October 20th, 2008

LILA (1968) * ½

Lila (Susan Stewart) is a stripper who gets picked up by some swinging guy who takes her to an abandoned warehouse.  He gives her some LSD and she decides to do a striptease for him.  When the drugs take hold though, Lila goes totally bonkers and she stabs her lover to death with a Phillips head screwdriver.  The next night, she picks up another dude at the club and it’s pretty much the same deal:  psychedelics, sex, and screwdriver.  The third night, Lila picks up the bartender and you guessed it:  more acid, ass grabbing and assassination.  Then she… well, it just kinda goes on like that for 90 painful minutes. 

 

I know a lot of people look back fondly at the 60’s but I say that any era that was filled with strippers tripping balls and hacking up people with a screwdriver was NOT a time worth reminiscing about. 

 

All of this sounds a lot better than it actually is.  The premise was solid.  I mean who wouldn’t want to see a stripper all hopped up on acid murdering dudes with a screwdriver, right?  At least that’s what I thought.  What makes the movie a chore to sit through is that it mostly consists of nothing but long badly choreographed strip acts (one girl just kinda jumps up and down and lets her goodies jiggle a bit), long badly choreographed sex scenes (there are lots of shots of Lila’s hands running up and down her sweaty partners’ backs) and long badly scripted scenes of two clueless detectives trying to figure out who the murderer is. 

 

The only thing that director William Rotsler gets right is the murder sequences.  Naked chicks stabbing guys to death with a Phillips head is pretty hard to fuck up and Rotsler does a pretty good job with them.  You can even get some unintentional laughs from the constant use of inane hippie gibberish (“What’s your bag?” “I think you’re turned on!”) and the horrid 60’s fashions (get a load of her first victim’s earring) too.  I also had fun noticing the similarities of the opening striptease to that of the one in Robert Rodriguez’s Planet Terror. 

 

Usually I bitch about movies being remade, but I think that Lila would be a prime remake candidate.  If there’s a director out there that knows how to film sexy stripteases, hot love scenes and involving police procedural stuff, then I say go ahead and make a Lila “reboot”.  It can’t be too much worse than this one.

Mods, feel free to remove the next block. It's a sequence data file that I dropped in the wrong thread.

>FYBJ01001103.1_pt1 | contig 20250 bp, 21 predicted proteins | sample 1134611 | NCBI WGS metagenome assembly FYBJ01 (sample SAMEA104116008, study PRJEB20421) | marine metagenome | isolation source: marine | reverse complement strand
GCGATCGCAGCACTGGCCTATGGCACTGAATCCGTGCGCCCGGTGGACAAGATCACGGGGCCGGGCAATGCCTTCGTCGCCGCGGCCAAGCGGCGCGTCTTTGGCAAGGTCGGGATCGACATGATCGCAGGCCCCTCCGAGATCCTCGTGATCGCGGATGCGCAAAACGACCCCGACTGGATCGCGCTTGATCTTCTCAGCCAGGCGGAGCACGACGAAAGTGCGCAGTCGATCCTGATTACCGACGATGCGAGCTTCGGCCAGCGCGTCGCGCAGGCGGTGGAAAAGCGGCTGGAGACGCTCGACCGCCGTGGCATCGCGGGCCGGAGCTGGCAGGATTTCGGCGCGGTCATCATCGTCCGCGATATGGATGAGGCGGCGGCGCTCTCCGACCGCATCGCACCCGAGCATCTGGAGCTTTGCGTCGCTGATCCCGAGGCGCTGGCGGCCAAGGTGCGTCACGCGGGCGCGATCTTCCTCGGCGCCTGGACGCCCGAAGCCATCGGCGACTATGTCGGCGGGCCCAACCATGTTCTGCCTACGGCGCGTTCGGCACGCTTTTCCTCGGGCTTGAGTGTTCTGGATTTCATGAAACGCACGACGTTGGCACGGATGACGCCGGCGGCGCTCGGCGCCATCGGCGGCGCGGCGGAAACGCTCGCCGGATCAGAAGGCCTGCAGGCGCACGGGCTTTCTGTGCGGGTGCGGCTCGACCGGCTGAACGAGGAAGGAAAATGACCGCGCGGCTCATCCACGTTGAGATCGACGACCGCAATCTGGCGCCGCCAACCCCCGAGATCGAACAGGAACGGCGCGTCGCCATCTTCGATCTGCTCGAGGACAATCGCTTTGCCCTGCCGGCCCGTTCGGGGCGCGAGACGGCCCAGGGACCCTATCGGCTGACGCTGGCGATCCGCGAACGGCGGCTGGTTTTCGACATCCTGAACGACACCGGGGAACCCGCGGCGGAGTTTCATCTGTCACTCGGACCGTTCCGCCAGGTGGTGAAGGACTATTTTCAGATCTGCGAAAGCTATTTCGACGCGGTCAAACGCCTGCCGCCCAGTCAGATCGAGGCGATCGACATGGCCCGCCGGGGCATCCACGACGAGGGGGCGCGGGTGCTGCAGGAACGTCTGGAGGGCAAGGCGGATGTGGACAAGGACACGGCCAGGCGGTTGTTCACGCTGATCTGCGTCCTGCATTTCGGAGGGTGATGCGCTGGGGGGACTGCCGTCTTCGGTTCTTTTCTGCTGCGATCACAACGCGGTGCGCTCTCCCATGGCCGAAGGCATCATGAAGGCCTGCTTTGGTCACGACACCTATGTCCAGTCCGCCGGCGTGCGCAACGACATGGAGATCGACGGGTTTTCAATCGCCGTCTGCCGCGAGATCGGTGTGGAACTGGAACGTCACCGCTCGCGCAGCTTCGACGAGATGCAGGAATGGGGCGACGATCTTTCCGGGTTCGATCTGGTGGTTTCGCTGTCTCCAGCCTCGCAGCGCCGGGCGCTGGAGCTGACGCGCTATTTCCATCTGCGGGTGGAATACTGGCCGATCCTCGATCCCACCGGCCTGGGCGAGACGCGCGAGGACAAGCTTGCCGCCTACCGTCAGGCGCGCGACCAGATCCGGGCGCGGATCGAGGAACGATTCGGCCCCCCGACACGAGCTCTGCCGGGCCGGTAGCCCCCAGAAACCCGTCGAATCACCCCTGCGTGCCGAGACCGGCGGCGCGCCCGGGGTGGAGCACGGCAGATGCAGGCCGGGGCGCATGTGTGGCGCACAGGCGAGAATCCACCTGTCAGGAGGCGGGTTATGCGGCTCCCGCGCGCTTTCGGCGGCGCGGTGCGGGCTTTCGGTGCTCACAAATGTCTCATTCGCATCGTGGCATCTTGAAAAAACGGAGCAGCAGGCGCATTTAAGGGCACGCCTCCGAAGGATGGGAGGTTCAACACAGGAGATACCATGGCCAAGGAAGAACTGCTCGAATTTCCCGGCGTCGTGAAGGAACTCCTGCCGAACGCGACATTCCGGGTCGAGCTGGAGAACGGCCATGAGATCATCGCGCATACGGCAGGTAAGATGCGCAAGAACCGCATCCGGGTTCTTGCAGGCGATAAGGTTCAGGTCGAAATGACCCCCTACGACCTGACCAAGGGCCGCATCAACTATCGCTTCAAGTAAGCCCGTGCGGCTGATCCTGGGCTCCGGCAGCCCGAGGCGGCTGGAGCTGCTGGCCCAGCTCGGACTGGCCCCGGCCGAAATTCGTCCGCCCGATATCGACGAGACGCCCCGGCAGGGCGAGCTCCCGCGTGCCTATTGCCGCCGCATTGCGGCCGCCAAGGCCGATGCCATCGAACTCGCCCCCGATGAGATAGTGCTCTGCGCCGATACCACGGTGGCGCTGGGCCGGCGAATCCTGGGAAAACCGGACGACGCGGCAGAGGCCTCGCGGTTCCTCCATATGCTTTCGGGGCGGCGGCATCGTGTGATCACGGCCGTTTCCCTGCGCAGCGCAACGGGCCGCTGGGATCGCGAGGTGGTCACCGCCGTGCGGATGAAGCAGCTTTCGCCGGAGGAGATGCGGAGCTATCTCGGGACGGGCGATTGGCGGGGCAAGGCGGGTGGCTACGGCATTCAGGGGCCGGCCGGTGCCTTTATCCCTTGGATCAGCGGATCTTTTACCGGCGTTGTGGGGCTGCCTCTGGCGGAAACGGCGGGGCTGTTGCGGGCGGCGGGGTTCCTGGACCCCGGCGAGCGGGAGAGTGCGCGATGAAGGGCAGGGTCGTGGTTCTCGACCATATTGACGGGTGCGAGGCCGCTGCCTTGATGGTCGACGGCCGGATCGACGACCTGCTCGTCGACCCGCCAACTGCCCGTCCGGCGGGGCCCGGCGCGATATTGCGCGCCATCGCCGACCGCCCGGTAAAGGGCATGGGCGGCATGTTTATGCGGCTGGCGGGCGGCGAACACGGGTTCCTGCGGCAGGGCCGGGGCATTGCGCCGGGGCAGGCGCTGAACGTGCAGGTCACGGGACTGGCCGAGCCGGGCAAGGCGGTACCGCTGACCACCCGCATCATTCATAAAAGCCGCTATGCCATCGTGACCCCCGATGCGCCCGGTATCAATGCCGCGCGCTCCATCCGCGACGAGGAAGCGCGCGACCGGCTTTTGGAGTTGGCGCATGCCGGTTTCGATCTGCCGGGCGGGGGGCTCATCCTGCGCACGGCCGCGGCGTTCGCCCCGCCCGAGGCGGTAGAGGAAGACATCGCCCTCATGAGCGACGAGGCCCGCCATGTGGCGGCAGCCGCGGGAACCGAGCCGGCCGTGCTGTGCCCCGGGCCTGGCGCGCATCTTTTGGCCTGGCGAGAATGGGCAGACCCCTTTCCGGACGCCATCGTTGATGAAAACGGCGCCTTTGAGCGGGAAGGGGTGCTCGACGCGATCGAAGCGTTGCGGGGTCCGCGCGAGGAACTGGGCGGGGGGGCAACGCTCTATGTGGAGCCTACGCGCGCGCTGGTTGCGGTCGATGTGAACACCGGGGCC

Pat (Orgy of the Dead) Barrington and Stuart (Faster, Pussycat! Kill!  Kill!) Lancaster co-star. 

 

AKA:  Mantis in Lace.

THE VELVET VAMPIRE (1971) * ½

A married couple gets invited by the sultry Diane (Celeste Yarnall from Beast of Blood) to stay the weekend at her desert mansion.  Most of their days are spent riding around the desert in dune buggies and at night the couple has bizarre dreams in which Diane tries to seduce them.  Eventually Diane really does seduce them and hops in the sack with the husband and chomps down on his jugular and then she goes after the wife and tries to nibble on her neck.  Unfortunately for the audience it takes FOREVER.

 

The flick doesn’t follow the traditional rules of vampirism as Diane goes out riding around in her dune buggy in the middle of the day.  The seduction scenes are also lackluster, although the dune buggy footage is quite breathtaking.  My favorite part though was the laughable scene where Yarnall compares her You Know What to a dune buggy.  Seriously folks; this movie has so many pointless scenes of people riding around in dune buggies that you’ll start wondering if it was financed by the Dune Buggy Counsel or something.

 

Whenever The Velvet Vampire wasn’t showcasing hot dune buggy action, it did feature a serviceable amount of Celeste Yarnall naked.  She’s dead sexy alright; it’s just too bad that all the lesbian stuff was merely implied.  Daughters of Darkness this was not. 

 

All of this is thoroughly dull and not very erotic.  Occasionally director Stephanie (The Student Nurses) Rothman will show a scene of a knife going through somebody’s hand or a guy accidentally impaling himself on a pitchfork or something to keep you awake.  If you’re a fan of rubber bat attacks though, you might get a kick from this one scene in a mineshaft. 

 

“Star” Michael Blodgett also appeared in Beyond the Valley of the Dolls the previous year.

 

AKA:  Cemetery Girls.  AKA:  The Devil is a Woman.  AKA:  The Waking Hour.  AKA:  Through the Looking Glass.